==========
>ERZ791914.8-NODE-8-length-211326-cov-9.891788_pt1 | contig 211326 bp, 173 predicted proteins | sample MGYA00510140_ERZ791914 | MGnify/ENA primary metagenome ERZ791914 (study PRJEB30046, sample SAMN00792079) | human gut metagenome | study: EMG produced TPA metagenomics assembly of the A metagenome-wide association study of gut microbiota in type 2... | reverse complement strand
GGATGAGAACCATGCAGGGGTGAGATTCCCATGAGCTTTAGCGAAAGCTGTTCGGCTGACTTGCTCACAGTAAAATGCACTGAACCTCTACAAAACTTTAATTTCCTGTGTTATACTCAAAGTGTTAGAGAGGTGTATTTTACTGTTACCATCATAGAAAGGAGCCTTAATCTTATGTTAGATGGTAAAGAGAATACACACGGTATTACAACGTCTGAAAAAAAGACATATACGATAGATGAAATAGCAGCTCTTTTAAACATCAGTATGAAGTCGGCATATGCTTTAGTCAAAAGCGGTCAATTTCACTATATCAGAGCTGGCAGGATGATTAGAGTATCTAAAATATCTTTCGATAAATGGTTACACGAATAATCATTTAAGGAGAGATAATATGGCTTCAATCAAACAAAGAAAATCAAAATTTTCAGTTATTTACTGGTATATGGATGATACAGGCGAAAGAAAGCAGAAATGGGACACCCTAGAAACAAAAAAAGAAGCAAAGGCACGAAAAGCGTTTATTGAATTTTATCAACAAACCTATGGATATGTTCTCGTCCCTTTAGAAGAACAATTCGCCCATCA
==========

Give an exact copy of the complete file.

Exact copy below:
>ERZ791914.8-NODE-8-length-211326-cov-9.891788_pt1 | contig 211326 bp, 173 predicted proteins | sample MGYA00510140_ERZ791914 | MGnify/ENA primary metagenome ERZ791914 (study PRJEB30046, sample SAMN00792079) | human gut metagenome | study: EMG produced TPA metagenomics assembly of the A metagenome-wide association study of gut microbiota in type 2... | reverse complement strand
GGATGAGAACCATGCAGGGGTGAGATTCCCATGAGCTTTAGCGAAAGCTGTTCGGCTGACTTGCTCACAGTAAAATGCACTGAACCTCTACAAAACTTTAATTTCCTGTGTTATACTCAAAGTGTTAGAGAGGTGTATTTTACTGTTACCATCATAGAAAGGAGCCTTAATCTTATGTTAGATGGTAAAGAGAATACACACGGTATTACAACGTCTGAAAAAAAGACATATACGATAGATGAAATAGCAGCTCTTTTAAACATCAGTATGAAGTCGGCATATGCTTTAGTCAAAAGCGGTCAATTTCACTATATCAGAGCTGGCAGGATGATTAGAGTATCTAAAATATCTTTCGATAAATGGTTACACGAATAATCATTTAAGGAGAGATAATATGGCTTCAATCAAACAAAGAAAATCAAAATTTTCAGTTATTTACTGGTATATGGATGATACAGGCGAAAGAAAGCAGAAATGGGACACCCTAGAAACAAAAAAAGAAGCAAAGGCACGAAAAGCGTTTATTGAATTTTATCAACAAACCTATGGATATGTTCTCGTCCCTTTAGAAGAACAATTCGCCCATCA